• Incognito mode. Note that this is something different than private tabs. This switches the whole browser into a mode where the browsing history is not recorded. When leaving the mode, UC Browser asks to close all opened tabs. This is a refreshing take on private browsing, but I prefer the clarity of normal tabs vs. private tabs. Unfortunately, the preview window in the Android “Recent Apps” is not blank when incognito mode is switched on.
  • Clear browsing history manually
  • Clear browsing history on exit

Web technology support

html5test score: 346 / 555
Chrome 59 for reference: 518 / 555

UC Browser ships with a custom browser engine called “U3”. According to the user agent, the engine is based on WebKit version 534.30. This version was tagged six years ago and roughly corresponds to Safari 5.1.

The fact that UC Browser uses an antediluvian browser engine explains the lousy html5test score. I’m wondering wheather the developers merged in any WebKit security and stability patches since 2011. There are numerous dreaded Android browsers based on outdated WebKits, and apparently UC Browser is yet another offender that hinders technical progress.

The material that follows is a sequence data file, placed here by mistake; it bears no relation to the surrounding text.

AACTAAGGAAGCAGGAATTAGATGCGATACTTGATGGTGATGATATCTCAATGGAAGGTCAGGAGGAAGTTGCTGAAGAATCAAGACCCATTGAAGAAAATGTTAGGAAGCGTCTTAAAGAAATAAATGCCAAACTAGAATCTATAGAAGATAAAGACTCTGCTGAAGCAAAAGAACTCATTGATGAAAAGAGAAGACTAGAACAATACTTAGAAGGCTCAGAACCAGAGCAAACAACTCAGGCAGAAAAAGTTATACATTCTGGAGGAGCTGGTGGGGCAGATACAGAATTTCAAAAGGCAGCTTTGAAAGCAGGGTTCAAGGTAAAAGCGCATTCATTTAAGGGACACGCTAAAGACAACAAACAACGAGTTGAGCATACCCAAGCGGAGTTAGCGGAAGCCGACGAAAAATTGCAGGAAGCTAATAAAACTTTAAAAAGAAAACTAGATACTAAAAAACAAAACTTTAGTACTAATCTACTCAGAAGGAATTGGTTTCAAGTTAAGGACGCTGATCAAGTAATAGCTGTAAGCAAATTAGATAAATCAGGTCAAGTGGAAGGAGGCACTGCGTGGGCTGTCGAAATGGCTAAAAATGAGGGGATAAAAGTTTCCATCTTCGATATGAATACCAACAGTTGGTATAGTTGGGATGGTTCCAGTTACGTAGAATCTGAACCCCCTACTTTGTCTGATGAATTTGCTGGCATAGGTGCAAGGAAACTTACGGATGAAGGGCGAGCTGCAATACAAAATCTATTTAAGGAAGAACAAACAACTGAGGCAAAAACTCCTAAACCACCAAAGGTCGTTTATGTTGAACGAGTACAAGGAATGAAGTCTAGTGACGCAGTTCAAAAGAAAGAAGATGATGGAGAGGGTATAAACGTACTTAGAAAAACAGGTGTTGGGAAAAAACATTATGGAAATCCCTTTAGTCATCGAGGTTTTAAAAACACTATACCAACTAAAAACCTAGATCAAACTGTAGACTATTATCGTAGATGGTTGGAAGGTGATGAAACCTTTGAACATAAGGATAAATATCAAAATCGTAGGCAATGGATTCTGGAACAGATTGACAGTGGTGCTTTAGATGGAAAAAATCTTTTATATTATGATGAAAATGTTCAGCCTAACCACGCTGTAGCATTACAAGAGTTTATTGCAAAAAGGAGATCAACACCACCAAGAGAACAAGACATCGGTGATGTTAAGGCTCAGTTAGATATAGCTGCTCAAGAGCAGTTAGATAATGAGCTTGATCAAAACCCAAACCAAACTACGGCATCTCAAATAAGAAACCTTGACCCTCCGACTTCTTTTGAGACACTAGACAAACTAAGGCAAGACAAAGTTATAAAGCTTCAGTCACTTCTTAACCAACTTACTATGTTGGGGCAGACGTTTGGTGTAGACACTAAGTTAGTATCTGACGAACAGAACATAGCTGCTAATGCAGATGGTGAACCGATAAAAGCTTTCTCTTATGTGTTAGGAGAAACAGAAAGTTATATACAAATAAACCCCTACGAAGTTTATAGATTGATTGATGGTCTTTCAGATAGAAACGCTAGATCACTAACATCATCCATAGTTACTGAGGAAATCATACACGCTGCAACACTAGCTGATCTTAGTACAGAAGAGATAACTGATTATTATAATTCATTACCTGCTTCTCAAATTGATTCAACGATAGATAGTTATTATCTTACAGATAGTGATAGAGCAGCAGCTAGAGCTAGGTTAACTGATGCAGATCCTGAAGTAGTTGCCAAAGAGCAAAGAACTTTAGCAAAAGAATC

UC Browser has outstanding user interface ideas and usability features. But all in all, this browser is bloated with features unrelated to web browsing. I only mentioned a fraction in this review. Most of the features I do not use. Most of the features I simply do not understand. They’re not explained well. It seems UC Browser wants to manage your digital life by taking over your mobile device – instead of just being a user-friendly browser.

I understand that the company behind UC Browser wants to promote certain content to make money with the app. Still, all those pop-ups and notifications, the pre-defined bookmarks and the system-wide integration are obtrusive and annoying. This destroys the trust the product tries to earn with user-centric design in the core experience.

If my observation is correct that UC Browser is based on a six year old browser engine that hasn’t been updated since, that’s a strong reason against the software.


Tested version: 1.0.24
Download size: 37.30 MB

Brave is a fairly new browser by a company co-founded by Brendan Eich, the inventor of the JavaScript programming language and former CTO of Mozilla. Brave aims to combine ad blocking with a payment system for content authors to create sustainable business models on the web.

General usability

The user interface is almost identical to a vanilla Chrome. The main addition is the Brave button in the top bar between the tab overview button and the well-known Chrome menu.